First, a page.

Five years ago, this month, the world said no to the Iraq War, with massive demonstrations all around the world involving 10 million people. In the United States, more than 100,000 people came to New York City to challenge the Bush/Cheney rush to war–and one of the speakers, one of the very few elected officials to speak that day, was Dennis Kucinich.
So what, you say? Well, maybe it’s time to give Dennis his due.
Compare the outpouring of affection and respect for John Edwards with the snark and abuse offered Kucinich when they each bowed out of the presidential race last month. Most liberal columnists and progressive bloggers offered kudos to Edwards for forcing and/or encouraging Barack Obama and Hillary Clinton to move left on healthcare, on trade issues, on poverty and inequality. John and Elizabeth Edwards did exactly that, and I offer my own thanks for the issues they ran on, especially given everything that was going on in their family. They deserve our appreciation for boldly putting good issue positions on the table, fighting hard for them and opening the door for the other candidates to get bolder, too.
But why stop there? Why not ask who opened the door for Edwards? Because on almost every issue that John Edwards battled hard on in 2007, helping move Obama and Clinton closer to the light, it’s indisputable that Dennis Kucinich pushed on those same issues back in 2003, again in 2007 and every year in between. In other words, Kucinich was against the war, for fair trade, against NAFTA and the WTO, against the Patriot Act, for single-payer health care, for an infrastructure plan to rebuild America and put forward a plan to bring the troops home–all long before not just John Edwards, but long before almost anybody.
Consider the Patriot Act vote, cast by the Congress in October of 2001, only a few weeks after 9/11, in a scary time of threats and intimidation from the Bush/Cheney Administration. This vote had our lawmakers so scared that only a few brave House members stood up to oppose it, and in the Senate, only Russ Feingold had the guts to say no. But Kucinich voted no. Why? Because he read the bill. He risked his political career to oppose an intrusive, liberty-violating, fundamentally un-American bill. Very few others did, especially House members from ethnic urban districts.
So give John Edwards his due. But give Kucinich his due, too.
Because the truth is, Dennis Kucinich has the best voting record in Congress of anyone from a mostly white, ethnic district. No one else who shares most of Kucinich’s positions–even those who are much less outspoken than he is–also has a district like his. He’s not from Berkeley or Madison. He doesn’t have a huge, liberal base constituency. Dennis Kucinich is consistently braver than his district would suggest he should be; and perhaps no other progressive is as brave compared to the people they represent. If you disagree, I offer impeachment as an example. Or gay marriage. Or animal rights. Or the abolition of nuclear weapons. Or a ban on weapons in space. Or his early opposition to pre-emptive war.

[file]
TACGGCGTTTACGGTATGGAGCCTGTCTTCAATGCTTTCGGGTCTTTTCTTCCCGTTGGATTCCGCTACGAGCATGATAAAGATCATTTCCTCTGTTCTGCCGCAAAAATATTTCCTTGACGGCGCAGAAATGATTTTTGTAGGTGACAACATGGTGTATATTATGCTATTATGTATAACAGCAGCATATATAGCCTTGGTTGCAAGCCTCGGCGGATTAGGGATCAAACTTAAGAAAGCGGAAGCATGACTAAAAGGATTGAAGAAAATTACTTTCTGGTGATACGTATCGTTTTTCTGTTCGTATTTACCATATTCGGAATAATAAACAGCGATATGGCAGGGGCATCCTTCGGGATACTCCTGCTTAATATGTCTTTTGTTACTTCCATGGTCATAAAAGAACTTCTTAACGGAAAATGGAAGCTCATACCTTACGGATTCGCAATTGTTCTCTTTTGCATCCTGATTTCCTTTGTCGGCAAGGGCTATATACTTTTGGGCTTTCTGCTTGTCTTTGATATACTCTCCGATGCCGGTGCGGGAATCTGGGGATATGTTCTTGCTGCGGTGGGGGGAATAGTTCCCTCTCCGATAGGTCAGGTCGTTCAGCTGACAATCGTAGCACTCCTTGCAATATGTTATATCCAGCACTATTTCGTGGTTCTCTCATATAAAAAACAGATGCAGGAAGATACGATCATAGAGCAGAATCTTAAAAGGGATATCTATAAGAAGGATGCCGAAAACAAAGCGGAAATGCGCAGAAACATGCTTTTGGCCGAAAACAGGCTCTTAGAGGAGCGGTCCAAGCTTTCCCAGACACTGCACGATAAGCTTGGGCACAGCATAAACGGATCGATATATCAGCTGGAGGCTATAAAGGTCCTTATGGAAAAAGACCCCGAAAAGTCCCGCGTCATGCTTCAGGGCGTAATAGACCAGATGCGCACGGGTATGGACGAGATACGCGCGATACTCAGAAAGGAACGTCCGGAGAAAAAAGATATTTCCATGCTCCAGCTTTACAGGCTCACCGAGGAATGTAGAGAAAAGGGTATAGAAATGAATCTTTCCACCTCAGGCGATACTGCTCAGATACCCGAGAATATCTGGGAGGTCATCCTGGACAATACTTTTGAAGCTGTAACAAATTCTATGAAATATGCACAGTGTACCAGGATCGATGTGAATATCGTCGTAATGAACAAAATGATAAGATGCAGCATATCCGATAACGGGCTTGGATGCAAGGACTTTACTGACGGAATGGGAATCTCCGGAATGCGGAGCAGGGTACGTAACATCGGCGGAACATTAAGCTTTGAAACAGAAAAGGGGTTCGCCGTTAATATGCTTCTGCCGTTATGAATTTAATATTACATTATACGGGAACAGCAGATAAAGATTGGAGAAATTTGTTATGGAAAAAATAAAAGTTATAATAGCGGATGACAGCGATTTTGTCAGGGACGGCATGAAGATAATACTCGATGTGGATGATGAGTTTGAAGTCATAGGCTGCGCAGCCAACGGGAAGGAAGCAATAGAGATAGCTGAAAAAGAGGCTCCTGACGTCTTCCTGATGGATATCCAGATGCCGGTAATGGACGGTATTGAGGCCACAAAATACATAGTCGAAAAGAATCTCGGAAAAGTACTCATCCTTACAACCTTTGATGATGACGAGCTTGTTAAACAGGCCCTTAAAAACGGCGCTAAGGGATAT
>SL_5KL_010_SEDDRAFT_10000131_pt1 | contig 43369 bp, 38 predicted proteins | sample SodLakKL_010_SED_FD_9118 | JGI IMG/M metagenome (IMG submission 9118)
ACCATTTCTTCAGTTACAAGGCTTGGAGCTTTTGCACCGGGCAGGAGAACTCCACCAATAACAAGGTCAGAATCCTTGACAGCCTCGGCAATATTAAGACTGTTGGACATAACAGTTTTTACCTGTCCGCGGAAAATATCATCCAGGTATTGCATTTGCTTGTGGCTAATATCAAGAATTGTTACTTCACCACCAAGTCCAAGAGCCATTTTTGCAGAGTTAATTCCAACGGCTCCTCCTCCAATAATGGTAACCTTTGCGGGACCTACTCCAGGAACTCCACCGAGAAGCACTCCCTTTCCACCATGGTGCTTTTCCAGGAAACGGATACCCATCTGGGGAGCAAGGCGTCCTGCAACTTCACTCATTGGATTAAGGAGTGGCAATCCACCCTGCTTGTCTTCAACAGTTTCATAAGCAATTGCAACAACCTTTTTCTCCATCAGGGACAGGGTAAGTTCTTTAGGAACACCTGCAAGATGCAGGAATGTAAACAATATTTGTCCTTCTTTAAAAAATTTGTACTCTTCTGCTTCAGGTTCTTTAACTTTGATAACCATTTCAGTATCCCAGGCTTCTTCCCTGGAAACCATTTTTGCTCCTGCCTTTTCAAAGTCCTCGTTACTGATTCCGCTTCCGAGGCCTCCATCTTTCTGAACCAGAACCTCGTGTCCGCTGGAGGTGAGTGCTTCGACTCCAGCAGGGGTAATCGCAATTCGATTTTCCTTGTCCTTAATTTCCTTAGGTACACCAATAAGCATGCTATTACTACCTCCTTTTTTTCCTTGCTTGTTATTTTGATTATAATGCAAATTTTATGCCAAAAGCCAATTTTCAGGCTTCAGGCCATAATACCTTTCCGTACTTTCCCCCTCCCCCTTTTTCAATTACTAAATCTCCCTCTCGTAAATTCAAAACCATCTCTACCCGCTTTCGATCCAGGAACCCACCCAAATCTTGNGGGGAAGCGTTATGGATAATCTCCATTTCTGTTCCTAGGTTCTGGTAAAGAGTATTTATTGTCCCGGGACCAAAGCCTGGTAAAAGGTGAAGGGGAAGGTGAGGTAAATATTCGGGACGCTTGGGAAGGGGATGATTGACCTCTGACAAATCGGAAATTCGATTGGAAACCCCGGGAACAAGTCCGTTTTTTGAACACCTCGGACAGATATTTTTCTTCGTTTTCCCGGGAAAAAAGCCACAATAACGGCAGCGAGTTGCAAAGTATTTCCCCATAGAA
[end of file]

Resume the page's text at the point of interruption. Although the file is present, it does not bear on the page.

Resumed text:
Maybe those brave votes are a big part of the reason that Kucinich currently has four opponents for his House seat, including at least one who’s being massively funded by outside corporate interests. Maybe his tough race is not all due to his absences, but to his outspokenness. Maybe it’s not his ears but his votes. Maybe it’s not his size that irritates the big corporate boys but his willingness to act on his beliefs.
Maybe the special interest money that’s pouring into Cleveland these days for his opponents is not really because they’re dissatisfied with his constituent service but because they don’t like his commitment to ending the war economy; because they’re irritated by his feistiness on behalf of canceling NAFTA, for fair trade, for living wages, for card-check union organizing; or because they hate his years of leadership on behalf of getting the insurance and drug companies out of people’s healthcare.
Think about this: Kucinich campaigned in 2007 on almost exactly the same key issues he ran on in 2003–ending the war, fair trade and single-payer health care for all. Since that time, the Democratic Party as a whole has moved more towards his early positions on these issues, as have all his opponents (to greater or lesser degrees) in the presidential primary last year–but he hardly moved at all. He was right then, and he’s right now, on most of the fundamental issues that base Democratic voters care about.
Here’s a fun experiment. Go to ActBlueright now, pick out any House candidate randomly, and see if their proposed issue positions outdo Kucinich’s existing votes. And then think about the fact that progressive groups will in the coming months spend hundreds of thousands of dollars, and the blogosphere will correctly exalt and extol many of these challengers, and activists will offer up thousands of words and hundreds of hours and dozens of dollars each, all to elect people who do not now–and likely never will–measure up to Kucinich’s existing track record.
Then consider treating him with a bit more respect.